Well thank you, good people of the internet, for your kind response to the Four Seasons Cowl. There seem to have been some techie glitches with the blog that may have prevented access at times, so I did what any right-minded IT-whizz* would do, and swore with creative abandon, drank too much wine, then hit the internet quite hard with a hammer.** It appears to have worked. So hopefully you can read this post. If you can’t, let me know. Oh… um… wait… [Sound of mental cogs grinding very, very, slowly.] Here’s the cowl, just in case you missed it:-
In the comments on the last post, Victoria requested a crochet version of the pattern, so I’m working on that, because I’m a sucker for a suggestion. Please nobody suggest a quarter-scale replica of the Giza pyramids knitted in laceweight mohair because I’ll be powerless to resist.
Anyway. This is going to be one of those posts that’s mostly illustrated with pictures unrelated to its content because the subject of the text is some way short of photogenic.
Truth be told, there’s been something else occupying my attention for the past six weeks or so. The following story has a happy ending, so DON’T PANIC, THERE IS ABSOLUTELY NO NEED WHATSOEVER TO BE NICE TO ME. Phew, thank goodness for that. I wouldn’t want to be nice to me, either.
Medium-term readers will know that I had breast cancer in 2020. Cue surgery, radiotherapy, Tamoxifen, and reduction-of-the-other-boob surgery so that I wouldn’t lopsidedly trace circles every time I went for a run. Apologies to those of you who’ve read that joke a dozen times before, but my humour-generator has got stuck on repeat like an ageing CD-player.
Thanks to the skill of the oncologists, surgeons, admin folk, nurses, radiographers, and healthcare assistants at the Churchill Hospital in Oxford, I am still here to OMG RUIN MY SONS’ LIVES LOL BY ASKING WHETHER THEY COULD MAYBE SOMETIMES TAKE THEIR USED PLATES DOWN TO THE KITCHEN WITHOUT BEING TOLD FIFTEEN TIMES, YEAH?
But I was called back after my latest annual mammogram because there was a problem. Cue another mammogram (honestly they’re no big deal, just in case you’re wary of having one – just do it), and an ultrasound (easy-peasy) and then a vacuum-assisted biopsy under mammogram (not gonna lie, that one was ouchy, but of course very much worth it, and the four staff who conducted it were compassion personified), and finally a tiny metallic marker was placed inside my boob to guide surgeons to the exact location of the problem. A consultant radiographer confirmed that there was something problematic brewing, which was either more cancer or a phenomenon called radial scarring that would also need surgical attention.
Whilst I waited for the results, I got my head round the idea that I was likely going to step back on to the cancer rollercoaster. I could do this. I would do this. I’ve done this before. I decided that this time, I’d request a double mastectomy because quite frankly my boobs have had their chance and a two-strikes-and-you’re-out policy feels appropriate at this point. To be blunt, the twinnage (aged twelve) need a mother more than I need boobs. The process might be complex but the decision felt simple.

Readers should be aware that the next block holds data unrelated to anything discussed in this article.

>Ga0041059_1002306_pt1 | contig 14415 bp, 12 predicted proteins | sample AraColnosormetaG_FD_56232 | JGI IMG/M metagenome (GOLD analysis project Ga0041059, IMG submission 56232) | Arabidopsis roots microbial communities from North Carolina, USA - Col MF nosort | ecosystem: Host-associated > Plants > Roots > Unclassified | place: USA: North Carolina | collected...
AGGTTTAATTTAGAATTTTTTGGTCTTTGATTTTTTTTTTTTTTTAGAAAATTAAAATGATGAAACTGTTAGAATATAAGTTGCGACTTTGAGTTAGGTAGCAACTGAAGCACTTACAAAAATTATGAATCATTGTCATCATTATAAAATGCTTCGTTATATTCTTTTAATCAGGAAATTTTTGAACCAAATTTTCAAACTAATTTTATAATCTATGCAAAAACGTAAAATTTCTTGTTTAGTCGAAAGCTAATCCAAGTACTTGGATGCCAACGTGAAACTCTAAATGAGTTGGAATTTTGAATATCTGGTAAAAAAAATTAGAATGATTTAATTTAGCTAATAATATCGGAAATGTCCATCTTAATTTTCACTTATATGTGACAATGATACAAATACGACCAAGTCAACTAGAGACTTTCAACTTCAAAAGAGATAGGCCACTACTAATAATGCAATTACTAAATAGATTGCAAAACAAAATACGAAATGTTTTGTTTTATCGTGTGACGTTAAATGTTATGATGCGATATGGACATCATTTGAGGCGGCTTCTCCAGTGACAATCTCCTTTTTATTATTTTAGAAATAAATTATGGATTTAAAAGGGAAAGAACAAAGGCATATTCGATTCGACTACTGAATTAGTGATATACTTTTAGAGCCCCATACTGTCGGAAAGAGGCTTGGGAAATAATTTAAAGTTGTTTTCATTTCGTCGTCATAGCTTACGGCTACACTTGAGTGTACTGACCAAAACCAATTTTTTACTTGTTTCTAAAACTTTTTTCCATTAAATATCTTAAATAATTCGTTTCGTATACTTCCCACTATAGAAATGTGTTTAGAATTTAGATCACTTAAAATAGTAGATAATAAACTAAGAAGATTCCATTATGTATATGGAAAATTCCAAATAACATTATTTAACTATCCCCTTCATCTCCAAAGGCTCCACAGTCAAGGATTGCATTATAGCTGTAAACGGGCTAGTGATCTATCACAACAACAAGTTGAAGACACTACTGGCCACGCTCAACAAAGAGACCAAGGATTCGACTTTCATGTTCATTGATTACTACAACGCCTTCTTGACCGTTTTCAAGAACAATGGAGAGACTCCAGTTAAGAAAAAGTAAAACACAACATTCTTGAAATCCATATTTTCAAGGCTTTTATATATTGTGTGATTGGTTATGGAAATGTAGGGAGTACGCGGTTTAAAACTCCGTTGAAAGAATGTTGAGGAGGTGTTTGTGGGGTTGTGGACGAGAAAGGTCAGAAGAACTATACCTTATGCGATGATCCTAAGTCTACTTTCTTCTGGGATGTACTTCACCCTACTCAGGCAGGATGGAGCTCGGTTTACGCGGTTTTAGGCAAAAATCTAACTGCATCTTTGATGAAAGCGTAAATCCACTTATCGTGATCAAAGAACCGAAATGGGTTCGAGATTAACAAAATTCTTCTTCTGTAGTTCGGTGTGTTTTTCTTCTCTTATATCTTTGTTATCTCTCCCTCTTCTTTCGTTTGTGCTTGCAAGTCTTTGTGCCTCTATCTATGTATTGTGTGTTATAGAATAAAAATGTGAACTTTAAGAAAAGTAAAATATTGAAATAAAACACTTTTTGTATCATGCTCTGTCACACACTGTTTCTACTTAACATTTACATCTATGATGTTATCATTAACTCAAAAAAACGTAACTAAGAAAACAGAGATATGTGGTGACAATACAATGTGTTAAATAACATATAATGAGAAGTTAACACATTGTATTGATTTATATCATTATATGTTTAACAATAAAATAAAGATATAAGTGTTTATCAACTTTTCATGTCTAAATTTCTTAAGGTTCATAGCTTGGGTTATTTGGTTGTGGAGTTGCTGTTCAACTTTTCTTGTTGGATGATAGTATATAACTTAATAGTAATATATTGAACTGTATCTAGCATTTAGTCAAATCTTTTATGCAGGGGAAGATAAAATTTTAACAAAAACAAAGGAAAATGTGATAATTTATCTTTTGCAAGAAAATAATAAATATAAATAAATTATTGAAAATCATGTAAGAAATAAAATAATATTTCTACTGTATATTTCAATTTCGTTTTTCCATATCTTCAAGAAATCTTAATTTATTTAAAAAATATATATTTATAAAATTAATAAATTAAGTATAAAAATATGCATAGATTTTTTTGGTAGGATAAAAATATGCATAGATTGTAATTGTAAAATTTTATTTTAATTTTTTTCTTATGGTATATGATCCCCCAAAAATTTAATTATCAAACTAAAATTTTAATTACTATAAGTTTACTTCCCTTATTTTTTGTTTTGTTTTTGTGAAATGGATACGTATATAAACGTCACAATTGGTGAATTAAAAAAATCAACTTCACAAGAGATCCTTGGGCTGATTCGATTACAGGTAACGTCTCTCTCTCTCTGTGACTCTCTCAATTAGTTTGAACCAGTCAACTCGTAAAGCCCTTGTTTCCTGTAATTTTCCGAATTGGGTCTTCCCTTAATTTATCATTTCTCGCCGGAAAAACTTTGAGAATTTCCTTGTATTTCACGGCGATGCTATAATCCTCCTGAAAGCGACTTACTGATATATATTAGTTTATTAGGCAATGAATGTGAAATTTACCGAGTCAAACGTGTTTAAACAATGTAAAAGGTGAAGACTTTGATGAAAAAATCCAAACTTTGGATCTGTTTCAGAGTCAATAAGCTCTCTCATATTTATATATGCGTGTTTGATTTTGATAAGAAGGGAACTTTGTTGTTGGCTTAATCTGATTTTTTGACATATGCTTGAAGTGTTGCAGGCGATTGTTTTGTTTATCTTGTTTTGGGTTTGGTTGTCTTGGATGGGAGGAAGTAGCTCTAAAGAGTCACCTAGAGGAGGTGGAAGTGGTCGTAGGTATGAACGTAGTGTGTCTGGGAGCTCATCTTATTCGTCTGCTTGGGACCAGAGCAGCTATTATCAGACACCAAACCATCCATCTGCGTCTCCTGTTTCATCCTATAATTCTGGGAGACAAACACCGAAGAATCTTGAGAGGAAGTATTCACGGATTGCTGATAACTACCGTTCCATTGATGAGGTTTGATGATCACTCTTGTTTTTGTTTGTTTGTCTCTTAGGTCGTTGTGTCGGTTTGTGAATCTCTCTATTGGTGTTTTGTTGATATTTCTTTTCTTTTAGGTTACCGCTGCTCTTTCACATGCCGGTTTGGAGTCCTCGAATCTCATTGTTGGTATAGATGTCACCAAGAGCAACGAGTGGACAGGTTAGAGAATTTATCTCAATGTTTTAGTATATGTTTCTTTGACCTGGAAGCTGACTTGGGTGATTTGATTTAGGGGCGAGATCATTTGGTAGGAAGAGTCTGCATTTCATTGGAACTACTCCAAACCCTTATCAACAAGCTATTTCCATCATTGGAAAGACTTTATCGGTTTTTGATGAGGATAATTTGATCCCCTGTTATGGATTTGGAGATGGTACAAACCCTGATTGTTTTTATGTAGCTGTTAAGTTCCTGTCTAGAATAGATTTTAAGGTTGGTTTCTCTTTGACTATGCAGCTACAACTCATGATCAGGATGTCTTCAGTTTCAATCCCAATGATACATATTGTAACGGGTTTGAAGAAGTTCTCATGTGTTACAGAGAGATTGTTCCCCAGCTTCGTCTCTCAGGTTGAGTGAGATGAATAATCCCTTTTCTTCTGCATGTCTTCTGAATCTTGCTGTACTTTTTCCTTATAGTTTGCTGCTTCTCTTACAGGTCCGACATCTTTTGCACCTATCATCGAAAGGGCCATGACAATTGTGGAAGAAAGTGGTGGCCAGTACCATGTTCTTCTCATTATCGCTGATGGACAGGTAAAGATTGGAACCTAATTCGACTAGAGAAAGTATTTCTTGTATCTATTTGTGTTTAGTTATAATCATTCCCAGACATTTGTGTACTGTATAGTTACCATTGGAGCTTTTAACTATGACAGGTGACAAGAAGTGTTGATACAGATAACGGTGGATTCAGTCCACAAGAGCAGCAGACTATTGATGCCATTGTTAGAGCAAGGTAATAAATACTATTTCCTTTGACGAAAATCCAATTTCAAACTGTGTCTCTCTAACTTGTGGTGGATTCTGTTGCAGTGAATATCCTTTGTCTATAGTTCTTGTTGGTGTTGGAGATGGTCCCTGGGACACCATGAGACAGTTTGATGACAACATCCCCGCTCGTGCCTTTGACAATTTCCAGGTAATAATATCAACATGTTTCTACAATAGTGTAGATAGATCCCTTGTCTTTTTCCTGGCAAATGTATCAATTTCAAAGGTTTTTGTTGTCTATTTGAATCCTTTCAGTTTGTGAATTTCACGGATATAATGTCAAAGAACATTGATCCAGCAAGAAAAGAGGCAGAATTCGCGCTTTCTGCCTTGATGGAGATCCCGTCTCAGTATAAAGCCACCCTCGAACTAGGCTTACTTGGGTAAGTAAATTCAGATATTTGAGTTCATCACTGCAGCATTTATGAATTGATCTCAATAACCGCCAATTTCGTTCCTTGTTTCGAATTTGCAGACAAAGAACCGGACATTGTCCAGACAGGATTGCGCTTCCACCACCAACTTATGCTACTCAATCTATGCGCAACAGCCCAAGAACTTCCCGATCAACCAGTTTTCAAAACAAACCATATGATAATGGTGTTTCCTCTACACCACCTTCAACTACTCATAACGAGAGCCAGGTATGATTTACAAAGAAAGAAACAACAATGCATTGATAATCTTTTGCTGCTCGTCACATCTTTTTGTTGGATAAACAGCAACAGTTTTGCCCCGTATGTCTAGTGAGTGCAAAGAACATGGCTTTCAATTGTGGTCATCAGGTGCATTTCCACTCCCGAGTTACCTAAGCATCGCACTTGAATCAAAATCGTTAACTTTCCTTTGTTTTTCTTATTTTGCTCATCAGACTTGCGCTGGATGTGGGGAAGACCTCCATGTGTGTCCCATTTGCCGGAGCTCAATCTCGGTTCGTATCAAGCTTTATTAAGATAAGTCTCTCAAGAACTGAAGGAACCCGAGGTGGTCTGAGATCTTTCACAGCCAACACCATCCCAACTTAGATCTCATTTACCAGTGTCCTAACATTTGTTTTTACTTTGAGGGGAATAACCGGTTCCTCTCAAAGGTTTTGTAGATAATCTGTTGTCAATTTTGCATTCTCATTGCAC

But when the test results came, they were better than I’d dared hope. No cancer: wa-hey! But also, no suggestion that any radial scarring needed scooping out under general anaesthetic. Strange and unexpected, but good.
Of course I’m pleased. But it also felt… like a jolting shift of gear that needed several days’-worth of adjustment. In 2020, the cancer ‘thing’ became a sizeable chunk of my identity for a while. Then – thankfully – the situation reversed and I watched the cancer thing recede into the distance in my rear-view mirror whilst other aspects of identity (psychologist, knit-designer, runner, food-grower, weirdo) resurged. B-bye, you life-disrupting mutant cellular freak! I didn’t expect the cancer to return, if only because my mother – who had the same cancer at a similar age with similar treatment and is thus my cancer role model – remains cancer-free in her late seventies. But when it seemed as though I might be facing relapse, I hid away for a few days to get used to the idea, then started frequenting cancer discussion forums that I hadn’t browsed for years. I was preparing to adopt the cancer identity again. And when the good news came through, I needed a moment to adjust. And adjust, I gladly did. This time I got lucky. Thank you, universe.
- <- That’s supposed to be a single asterisk. Thus further proving that I’m so not an IT-whizz. So so SO not. To the extent that I feel smug pride just for using ctrl-c ctrl-v.
** Actually I consulted my wise friend A, who kindly helped. But I did swear copiously in the meantime, which is probably what solved the problem, really.